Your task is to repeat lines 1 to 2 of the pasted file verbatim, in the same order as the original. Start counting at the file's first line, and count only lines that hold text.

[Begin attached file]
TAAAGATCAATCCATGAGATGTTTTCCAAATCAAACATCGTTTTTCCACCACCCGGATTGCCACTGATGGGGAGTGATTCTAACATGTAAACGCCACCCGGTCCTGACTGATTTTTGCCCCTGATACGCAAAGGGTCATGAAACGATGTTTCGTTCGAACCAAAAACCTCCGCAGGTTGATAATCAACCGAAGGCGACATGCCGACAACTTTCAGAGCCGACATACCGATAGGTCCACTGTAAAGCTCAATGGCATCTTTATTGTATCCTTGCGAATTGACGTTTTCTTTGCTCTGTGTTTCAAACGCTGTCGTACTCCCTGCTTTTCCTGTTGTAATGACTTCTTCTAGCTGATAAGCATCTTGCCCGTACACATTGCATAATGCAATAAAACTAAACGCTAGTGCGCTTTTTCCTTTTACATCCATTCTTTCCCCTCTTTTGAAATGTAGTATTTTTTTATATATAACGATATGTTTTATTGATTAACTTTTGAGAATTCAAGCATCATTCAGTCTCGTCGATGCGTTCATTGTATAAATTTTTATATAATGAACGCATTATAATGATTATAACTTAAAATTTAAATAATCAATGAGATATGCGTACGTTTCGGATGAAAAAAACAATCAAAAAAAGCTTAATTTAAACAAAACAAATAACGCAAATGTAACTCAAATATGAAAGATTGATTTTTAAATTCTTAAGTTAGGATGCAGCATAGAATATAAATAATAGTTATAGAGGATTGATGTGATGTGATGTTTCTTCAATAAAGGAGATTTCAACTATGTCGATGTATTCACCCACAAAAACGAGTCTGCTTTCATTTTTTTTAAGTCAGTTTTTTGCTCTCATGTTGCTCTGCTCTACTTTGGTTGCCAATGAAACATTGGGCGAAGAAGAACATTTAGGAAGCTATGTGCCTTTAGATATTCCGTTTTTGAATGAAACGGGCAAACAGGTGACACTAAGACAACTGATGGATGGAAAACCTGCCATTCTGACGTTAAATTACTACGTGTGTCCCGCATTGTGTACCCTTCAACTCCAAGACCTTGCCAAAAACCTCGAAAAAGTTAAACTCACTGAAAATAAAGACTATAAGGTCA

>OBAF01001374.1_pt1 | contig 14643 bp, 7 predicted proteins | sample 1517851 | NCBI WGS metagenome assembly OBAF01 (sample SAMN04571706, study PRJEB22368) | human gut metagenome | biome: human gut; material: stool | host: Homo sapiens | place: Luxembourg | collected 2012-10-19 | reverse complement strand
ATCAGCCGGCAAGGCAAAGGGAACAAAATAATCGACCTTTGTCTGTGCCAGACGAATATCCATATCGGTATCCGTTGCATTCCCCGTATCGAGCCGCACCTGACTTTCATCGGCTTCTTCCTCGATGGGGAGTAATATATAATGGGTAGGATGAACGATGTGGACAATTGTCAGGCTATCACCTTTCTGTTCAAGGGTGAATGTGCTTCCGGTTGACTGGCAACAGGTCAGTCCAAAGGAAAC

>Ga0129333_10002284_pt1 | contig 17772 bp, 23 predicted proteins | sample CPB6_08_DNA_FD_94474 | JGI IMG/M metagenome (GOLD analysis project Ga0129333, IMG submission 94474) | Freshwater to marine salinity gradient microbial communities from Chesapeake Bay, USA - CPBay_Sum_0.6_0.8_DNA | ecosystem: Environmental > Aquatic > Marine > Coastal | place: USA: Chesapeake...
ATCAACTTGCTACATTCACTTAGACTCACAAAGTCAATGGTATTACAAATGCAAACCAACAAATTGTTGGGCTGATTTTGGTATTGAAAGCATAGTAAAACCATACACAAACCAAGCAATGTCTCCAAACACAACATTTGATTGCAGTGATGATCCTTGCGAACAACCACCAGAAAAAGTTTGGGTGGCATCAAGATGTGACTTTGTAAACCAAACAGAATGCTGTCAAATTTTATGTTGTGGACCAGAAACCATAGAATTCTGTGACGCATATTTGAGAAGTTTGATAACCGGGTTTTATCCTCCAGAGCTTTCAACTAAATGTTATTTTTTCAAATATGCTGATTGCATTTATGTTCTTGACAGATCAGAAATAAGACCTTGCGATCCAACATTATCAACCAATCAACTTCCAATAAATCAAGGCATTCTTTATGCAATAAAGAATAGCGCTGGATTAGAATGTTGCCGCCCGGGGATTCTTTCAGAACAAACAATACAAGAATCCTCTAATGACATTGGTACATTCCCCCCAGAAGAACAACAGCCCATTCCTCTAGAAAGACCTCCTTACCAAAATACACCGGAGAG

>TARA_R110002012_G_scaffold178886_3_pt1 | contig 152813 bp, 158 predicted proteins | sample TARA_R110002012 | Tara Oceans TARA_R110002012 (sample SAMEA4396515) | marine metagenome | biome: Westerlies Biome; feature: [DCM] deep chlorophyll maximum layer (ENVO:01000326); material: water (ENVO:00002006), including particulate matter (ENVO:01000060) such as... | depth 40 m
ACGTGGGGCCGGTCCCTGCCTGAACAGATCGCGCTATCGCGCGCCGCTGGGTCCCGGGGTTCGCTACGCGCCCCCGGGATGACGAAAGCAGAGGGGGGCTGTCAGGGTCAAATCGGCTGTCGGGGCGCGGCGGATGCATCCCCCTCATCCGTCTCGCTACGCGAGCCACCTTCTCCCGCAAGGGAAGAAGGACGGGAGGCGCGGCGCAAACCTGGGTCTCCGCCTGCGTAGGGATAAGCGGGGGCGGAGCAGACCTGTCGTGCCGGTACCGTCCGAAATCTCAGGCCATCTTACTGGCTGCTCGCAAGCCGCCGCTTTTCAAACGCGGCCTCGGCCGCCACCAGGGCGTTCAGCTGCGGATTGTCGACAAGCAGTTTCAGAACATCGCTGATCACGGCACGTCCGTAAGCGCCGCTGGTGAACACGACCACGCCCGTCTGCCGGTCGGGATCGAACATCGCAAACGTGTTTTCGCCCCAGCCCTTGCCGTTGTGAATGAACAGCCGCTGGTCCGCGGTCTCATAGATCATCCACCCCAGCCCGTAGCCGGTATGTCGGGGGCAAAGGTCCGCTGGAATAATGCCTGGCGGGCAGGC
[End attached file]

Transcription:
TAAAGATCAATCCATGAGATGTTTTCCAAATCAAACATCGTTTTTCCACCACCCGGATTGCCACTGATGGGGAGTGATTCTAACATGTAAACGCCACCCGGTCCTGACTGATTTTTGCCCCTGATACGCAAAGGGTCATGAAACGATGTTTCGTTCGAACCAAAAACCTCCGCAGGTTGATAATCAACCGAAGGCGACATGCCGACAACTTTCAGAGCCGACATACCGATAGGTCCACTGTAAAGCTCAATGGCATCTTTATTGTATCCTTGCGAATTGACGTTTTCTTTGCTCTGTGTTTCAAACGCTGTCGTACTCCCTGCTTTTCCTGTTGTAATGACTTCTTCTAGCTGATAAGCATCTTGCCCGTACACATTGCATAATGCAATAAAACTAAACGCTAGTGCGCTTTTTCCTTTTACATCCATTCTTTCCCCTCTTTTGAAATGTAGTATTTTTTTATATATAACGATATGTTTTATTGATTAACTTTTGAGAATTCAAGCATCATTCAGTCTCGTCGATGCGTTCATTGTATAAATTTTTATATAATGAACGCATTATAATGATTATAACTTAAAATTTAAATAATCAATGAGATATGCGTACGTTTCGGATGAAAAAAACAATCAAAAAAAGCTTAATTTAAACAAAACAAATAACGCAAATGTAACTCAAATATGAAAGATTGATTTTTAAATTCTTAAGTTAGGATGCAGCATAGAATATAAATAATAGTTATAGAGGATTGATGTGATGTGATGTTTCTTCAATAAAGGAGATTTCAACTATGTCGATGTATTCACCCACAAAAACGAGTCTGCTTTCATTTTTTTTAAGTCAGTTTTTTGCTCTCATGTTGCTCTGCTCTACTTTGGTTGCCAATGAAACATTGGGCGAAGAAGAACATTTAGGAAGCTATGTGCCTTTAGATATTCCGTTTTTGAATGAAACGGGCAAACAGGTGACACTAAGACAACTGATGGATGGAAAACCTGCCATTCTGACGTTAAATTACTACGTGTGTCCCGCATTGTGTACCCTTCAACTCCAAGACCTTGCCAAAAACCTCGAAAAAGTTAAACTCACTGAAAATAAAGACTATAAGGTCA

>OBAF01001374.1_pt1 | contig 14643 bp, 7 predicted proteins | sample 1517851 | NCBI WGS metagenome assembly OBAF01 (sample SAMN04571706, study PRJEB22368) | human gut metagenome | biome: human gut; material: stool | host: Homo sapiens | place: Luxembourg | collected 2012-10-19 | reverse complement strand